Taiwan travel guide, including map of Taiwan, top Taiwan travel experiences, tricks for travel in Taiwan, plus the best places to hike and eat. Taiwan renders a name for itself as among the most diverse destinations in Asia. Pulsating cities - notably yet not only Taipei - are evidence of the country’s rapid economic growth, with Taipei 101 just overtaken as being the world’s tallest building.
But leave Taiwan’s cities behind, and you’ll discover a warm and affectionate country, inviting one to stay longer and keep an eye on. Taiwan’s remote mountains offer great hiking and wildlife-watching opportunities. Home to North-eastern Asia’s tallest peak, Yushan, and amazing hot springs such as ones at Nanao dotted throughout the island, Taiwan maintains its aboriginal roots: Hakka culture and cuisine are available everywhere. For the complete flavour of Taiwan, stay awake and go to the bustling night markets and sample local snacks. Religion plays a serious role in Taiwan - visit temples and monasteries like Chung Tai Chan amidst dense jungles and busy towns.
Hike to your summit of Yushan (Jade Mountain; 3,952m), Taiwan’s highest peak
Take within the sounds, sights and smells on the night markets - taste all the different Taiwanese cuisine
Head to Lanyu (Orchid Island) for some on the best snorkelling and diving sites
Marvel on the 22m-high Great Buddha statue atop Baguashan in Changhua, before walking over the mountain-top park’s prime birdwatching area
Row your boat on Sun Moon Lake from Shuishe Village before being placed in one from the hot springs about the shore
Take part from the spectacular Yenshui fireworks festival and dash out on the way of 1000s of rockets
Taroko Gorge, just 15km north of Hualien, lies within Taroko National Park and is also a hikers’ heaven. Walking trails and swimming spots are dotted throughout the park, while using Tunnel of Nine Turns trail being probably the most scenic of the, only available to walkers.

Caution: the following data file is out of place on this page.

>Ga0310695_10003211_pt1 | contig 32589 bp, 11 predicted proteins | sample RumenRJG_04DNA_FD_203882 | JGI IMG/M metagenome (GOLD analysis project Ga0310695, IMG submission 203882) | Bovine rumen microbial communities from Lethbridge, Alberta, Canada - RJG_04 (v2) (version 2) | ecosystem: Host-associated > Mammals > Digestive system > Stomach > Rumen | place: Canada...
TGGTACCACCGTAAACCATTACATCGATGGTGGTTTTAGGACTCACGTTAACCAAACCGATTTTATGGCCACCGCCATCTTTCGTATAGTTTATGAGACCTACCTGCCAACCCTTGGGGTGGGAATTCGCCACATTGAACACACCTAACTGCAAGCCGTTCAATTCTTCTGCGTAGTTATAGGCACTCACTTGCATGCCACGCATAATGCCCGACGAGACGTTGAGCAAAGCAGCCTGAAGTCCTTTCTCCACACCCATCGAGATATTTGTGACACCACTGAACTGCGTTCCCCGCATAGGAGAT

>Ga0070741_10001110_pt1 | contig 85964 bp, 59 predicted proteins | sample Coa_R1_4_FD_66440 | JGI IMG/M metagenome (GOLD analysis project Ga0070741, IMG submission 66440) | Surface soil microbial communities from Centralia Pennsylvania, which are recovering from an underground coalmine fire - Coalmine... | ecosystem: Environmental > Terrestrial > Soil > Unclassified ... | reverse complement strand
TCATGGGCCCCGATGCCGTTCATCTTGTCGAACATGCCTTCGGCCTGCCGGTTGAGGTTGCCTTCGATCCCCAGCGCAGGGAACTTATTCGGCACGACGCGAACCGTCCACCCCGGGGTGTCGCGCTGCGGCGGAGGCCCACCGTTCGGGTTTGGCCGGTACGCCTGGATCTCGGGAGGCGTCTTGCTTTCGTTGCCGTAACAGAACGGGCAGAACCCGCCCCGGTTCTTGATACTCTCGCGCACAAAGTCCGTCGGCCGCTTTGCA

Travel in Taiwan: vital stats
Capital of Taiwan: Taipei
Population of Taiwan: 23 million
Languages in Taiwan: Mandarin Chinese (official language), Taiwanese (Min) and Hakka dialects. Little English is spoken over and above Taipei.
Time in Taiwan: GMT+8
International dialling code for Taiwan: +886
Voltage in Taiwan: 110V 60Hz
Visas for Taiwan: Not required by UK nationals. Find out more about Taiwan visas here.
Money in Taiwan: New Taiwan Dollar (TWD). Cash might be withdrawn from ATMs at most of the banks and 7-Elevens. Most places accept cards, but small food stalls just take cash. US dollars are probably the most commonly accepted and exchanged currency. Traveller cheques in US dollars are the simplest to exchange.
Taiwan is suffering from two monsoons each and every year. The first hits the northeast with the country between October and march, as the southwest monsoon brings rains from May to September. The climate is subtropical, with wet and humid summers and short, mild winters. In the north and about the peaks, it is usually several degrees colder than inside the rest from the country.
The annual ‘plum rain’ will bring two months of rain from originate to early summer. Generally, autumn and winter are the most effective times to go to, though the early summer can be nice. Bear in mind that the Taiwanese want to travel over weekends as well as on public holidays, so attractions and transport could be packed.
Taiwan’s main gateway is Taiwan Taoyuan International airport (TPE) 50km southwest of Taipei. The other airport terminal is Kaohsiung International (KHH) from the southwest on the country.
Getting around in Taiwan
Train is the foremost way to get around Taiwan, using a western and eastern main line, as well as a short southern line, which connects them. Some narrow-gauge lines run inland. A high-speed train connects Taipei and Kaohsiung in 1.5 hours, even so the stations are beyond your city centres. Bus travel is a great alternative between big centres. For remote areas, consider leasing a car or scooter. Bikescan even be hired; major cities have cycle paths. Boats and planes serve the outlying islands.
Camping is now more popular, plus in remote areas it will always be the only option. Homestays (minsu) present you with a glimpse into Taiwanese family life. In the cities, hostels and hotels range between dormitory style accommodation to hot-spring hotels. Single rooms are rare, as Taiwanese don't tend to travel alone.
Taiwan food & drink
Rice or noodles accompany virtually any meal, but it doesn't mean that Taiwanese cuisine is boring or repetitive. As an island nation, seafood is popular; fish stir-fried with peanuts and pickled vegetables can be a local favourite. Hakka cuisine is mostly rich and hearty, containing lots of pork. Food in Taiwan could be anything from mild to extra hot, so be mindful when ordering. Snacks and some on the best local food are available at the city night markets.
Health & Safety in Taiwan
Yellow fever and cholera vaccinations are needed if arriving from countries where these diseases are endemic. Hepatitis A & B, Japanese encephalitis and typhoid jabs are recommended; speak with your GP or travel health clinic ahead of when departure. Water must be boiled or sterilised before drinking. Crime is low; perhaps the larger cities are safer than most in Europe.
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